John P.D. Dunbabin

British Decolonization

  • Abstract

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Keywords: Great Britain, Decolonization, Empire, Commonwealth, India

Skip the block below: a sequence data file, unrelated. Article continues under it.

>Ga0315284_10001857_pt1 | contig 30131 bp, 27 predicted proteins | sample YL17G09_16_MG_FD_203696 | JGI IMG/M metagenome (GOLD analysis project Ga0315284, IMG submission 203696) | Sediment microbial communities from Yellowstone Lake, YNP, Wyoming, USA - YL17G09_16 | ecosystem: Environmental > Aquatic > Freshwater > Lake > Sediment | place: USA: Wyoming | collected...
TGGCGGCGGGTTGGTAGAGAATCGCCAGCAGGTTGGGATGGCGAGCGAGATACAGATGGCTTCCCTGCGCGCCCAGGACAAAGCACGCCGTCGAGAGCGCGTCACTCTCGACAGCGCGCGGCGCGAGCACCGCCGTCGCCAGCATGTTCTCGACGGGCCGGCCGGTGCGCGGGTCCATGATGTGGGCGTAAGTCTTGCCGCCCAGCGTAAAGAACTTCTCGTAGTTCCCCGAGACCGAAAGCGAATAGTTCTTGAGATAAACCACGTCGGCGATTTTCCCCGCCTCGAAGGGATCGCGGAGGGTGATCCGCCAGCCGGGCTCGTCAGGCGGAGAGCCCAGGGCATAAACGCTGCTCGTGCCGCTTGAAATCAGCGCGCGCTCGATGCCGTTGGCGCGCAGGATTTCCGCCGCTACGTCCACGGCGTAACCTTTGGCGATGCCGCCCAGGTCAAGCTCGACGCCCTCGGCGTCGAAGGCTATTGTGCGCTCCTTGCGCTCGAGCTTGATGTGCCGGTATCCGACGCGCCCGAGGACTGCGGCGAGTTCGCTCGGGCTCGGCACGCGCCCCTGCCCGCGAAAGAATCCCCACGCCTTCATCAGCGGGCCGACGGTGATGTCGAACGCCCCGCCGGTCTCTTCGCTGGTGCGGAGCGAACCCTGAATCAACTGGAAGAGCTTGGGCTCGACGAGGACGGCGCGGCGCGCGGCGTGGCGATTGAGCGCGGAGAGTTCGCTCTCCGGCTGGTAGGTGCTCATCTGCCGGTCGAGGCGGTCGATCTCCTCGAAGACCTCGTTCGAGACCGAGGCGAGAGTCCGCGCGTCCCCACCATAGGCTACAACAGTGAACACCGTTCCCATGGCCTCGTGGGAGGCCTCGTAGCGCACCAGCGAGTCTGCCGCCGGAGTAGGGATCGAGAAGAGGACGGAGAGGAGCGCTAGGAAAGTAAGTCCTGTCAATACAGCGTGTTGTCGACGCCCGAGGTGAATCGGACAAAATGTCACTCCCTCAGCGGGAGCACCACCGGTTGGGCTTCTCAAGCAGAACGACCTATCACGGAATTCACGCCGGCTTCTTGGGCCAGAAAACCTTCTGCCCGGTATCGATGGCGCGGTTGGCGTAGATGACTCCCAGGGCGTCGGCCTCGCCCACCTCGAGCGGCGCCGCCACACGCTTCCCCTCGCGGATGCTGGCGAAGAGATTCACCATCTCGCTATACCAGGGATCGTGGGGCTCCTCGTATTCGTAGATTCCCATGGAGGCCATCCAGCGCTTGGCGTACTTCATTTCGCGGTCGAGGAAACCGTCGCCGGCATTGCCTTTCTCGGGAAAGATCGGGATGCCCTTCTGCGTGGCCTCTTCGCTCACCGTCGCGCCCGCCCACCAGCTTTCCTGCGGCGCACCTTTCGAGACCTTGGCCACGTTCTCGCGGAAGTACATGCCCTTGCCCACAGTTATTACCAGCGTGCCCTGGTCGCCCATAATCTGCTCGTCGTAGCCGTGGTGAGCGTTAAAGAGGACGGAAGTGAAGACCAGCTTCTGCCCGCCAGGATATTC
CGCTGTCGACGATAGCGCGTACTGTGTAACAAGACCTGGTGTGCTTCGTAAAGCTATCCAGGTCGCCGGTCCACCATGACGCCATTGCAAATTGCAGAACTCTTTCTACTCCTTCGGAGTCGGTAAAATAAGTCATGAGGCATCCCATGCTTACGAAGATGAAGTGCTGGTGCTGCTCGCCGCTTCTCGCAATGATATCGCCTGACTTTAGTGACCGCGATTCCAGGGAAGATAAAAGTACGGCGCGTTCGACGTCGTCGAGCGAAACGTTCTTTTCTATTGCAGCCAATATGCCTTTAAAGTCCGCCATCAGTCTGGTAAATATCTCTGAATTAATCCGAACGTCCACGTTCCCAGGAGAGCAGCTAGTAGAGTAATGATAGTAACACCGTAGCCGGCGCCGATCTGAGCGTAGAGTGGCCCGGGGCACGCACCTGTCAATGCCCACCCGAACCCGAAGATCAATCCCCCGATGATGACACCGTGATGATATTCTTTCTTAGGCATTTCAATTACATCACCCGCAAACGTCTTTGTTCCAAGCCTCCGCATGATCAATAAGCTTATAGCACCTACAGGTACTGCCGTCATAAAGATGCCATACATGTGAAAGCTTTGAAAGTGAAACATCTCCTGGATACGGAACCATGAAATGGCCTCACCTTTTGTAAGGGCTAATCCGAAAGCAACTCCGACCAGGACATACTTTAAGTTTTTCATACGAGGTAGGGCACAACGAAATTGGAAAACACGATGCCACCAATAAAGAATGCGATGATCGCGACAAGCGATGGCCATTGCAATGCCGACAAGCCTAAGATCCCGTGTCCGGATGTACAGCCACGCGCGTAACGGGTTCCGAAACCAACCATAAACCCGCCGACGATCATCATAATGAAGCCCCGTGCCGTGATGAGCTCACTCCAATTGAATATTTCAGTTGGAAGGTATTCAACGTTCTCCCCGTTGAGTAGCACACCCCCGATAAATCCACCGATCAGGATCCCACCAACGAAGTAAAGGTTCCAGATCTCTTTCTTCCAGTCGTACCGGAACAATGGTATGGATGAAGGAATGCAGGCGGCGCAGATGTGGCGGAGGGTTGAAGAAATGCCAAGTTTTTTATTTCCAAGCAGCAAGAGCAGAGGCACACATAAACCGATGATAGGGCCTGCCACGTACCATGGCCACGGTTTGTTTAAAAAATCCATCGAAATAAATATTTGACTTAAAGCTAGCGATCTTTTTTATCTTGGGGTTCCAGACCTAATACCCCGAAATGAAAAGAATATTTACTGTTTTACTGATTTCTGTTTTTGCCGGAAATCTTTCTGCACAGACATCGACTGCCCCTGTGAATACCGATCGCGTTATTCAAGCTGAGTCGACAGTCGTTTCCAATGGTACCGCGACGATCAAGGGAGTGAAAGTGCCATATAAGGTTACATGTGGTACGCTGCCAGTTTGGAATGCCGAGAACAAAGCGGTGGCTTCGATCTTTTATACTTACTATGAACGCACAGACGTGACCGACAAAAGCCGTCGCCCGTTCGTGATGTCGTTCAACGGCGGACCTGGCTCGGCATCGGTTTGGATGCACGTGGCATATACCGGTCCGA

This review essay discusses recent writing on the end of the British Empire, concentrating on works by Ronald Hyam, John Darwin, Brian Lapping e Vm. Roger Louis. The essay examines the interwar period, noting the «informal empire» in the Middle East and the specific cases of Iraq and Egypt, but particularly stressing the move of the self-governing (white) colonies and of the Irish Free State to «dominion status» (legal indepencence within a British Commonwealth held together as a meaningful entity by common allegiance to the Crown, by sentiment, and by habits of cooperation). The question arose as to whether India too could take this course; the Indian case is therefore followed, from the Government of India Act, 1935 to Indepencence within the Commonwealth in 1947. Over the next two decades almost all the remaining formal dependencies were to follow India along this path, far earlier than had originally been intended. Accelerating factors are noted, with special reference to Malaya, the Gold Coast (Ghana) and Nigeria. During Macmillan's premiership (1957-63) London developed a positive anxiety to disengage, albeit in a way that would avoid political trouble in Britain and leave the new states both stable and well disposed to the West; in this process particular difficulties were encountered with Kenya and the Central African Federation. The essay's focus on British decision-making is complemented by a broader discussion of the factors promoting decolonisation, and of the more general international dimension (partly in the light of recent writing by John Darwin).

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